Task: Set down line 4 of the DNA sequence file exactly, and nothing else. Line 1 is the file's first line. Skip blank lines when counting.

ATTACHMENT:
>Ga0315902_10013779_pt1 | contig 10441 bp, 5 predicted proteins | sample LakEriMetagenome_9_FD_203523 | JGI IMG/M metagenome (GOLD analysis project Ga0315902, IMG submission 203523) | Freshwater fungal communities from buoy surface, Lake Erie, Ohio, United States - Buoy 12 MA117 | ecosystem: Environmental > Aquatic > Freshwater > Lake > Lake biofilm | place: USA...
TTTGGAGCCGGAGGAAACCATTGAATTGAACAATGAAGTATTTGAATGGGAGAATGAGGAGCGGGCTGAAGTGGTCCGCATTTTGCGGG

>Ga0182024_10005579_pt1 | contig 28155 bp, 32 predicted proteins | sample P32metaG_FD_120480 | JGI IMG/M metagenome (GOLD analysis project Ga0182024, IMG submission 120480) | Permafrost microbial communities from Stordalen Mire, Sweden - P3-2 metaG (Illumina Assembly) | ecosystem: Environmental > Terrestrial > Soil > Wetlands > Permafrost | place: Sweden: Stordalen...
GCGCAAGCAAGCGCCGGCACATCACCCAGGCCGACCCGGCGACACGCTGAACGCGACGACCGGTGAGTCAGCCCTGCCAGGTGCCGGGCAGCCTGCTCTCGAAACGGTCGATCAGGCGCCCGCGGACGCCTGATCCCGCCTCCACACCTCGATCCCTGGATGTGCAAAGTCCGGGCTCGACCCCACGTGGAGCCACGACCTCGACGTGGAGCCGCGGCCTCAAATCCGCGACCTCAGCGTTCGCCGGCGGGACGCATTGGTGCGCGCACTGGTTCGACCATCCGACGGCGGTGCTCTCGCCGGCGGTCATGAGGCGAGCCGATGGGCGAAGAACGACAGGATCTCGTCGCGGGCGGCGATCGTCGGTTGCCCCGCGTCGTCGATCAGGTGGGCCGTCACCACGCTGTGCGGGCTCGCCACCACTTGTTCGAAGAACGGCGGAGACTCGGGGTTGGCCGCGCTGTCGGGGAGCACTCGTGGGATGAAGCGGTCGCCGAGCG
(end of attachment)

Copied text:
GCGCAAGCAAGCGCCGGCACATCACCCAGGCCGACCCGGCGACACGCTGAACGCGACGACCGGTGAGTCAGCCCTGCCAGGTGCCGGGCAGCCTGCTCTCGAAACGGTCGATCAGGCGCCCGCGGACGCCTGATCCCGCCTCCACACCTCGATCCCTGGATGTGCAAAGTCCGGGCTCGACCCCACGTGGAGCCACGACCTCGACGTGGAGCCGCGGCCTCAAATCCGCGACCTCAGCGTTCGCCGGCGGGACGCATTGGTGCGCGCACTGGTTCGACCATCCGACGGCGGTGCTCTCGCCGGCGGTCATGAGGCGAGCCGATGGGCGAAGAACGACAGGATCTCGTCGCGGGCGGCGATCGTCGGTTGCCCCGCGTCGTCGATCAGGTGGGCCGTCACCACGCTGTGCGGGCTCGCCACCACTTGTTCGAAGAACGGCGGAGACTCGGGGTTGGCCGCGCTGTCGGGGAGCACTCGTGGGATGAAGCGGTCGCCGAGCG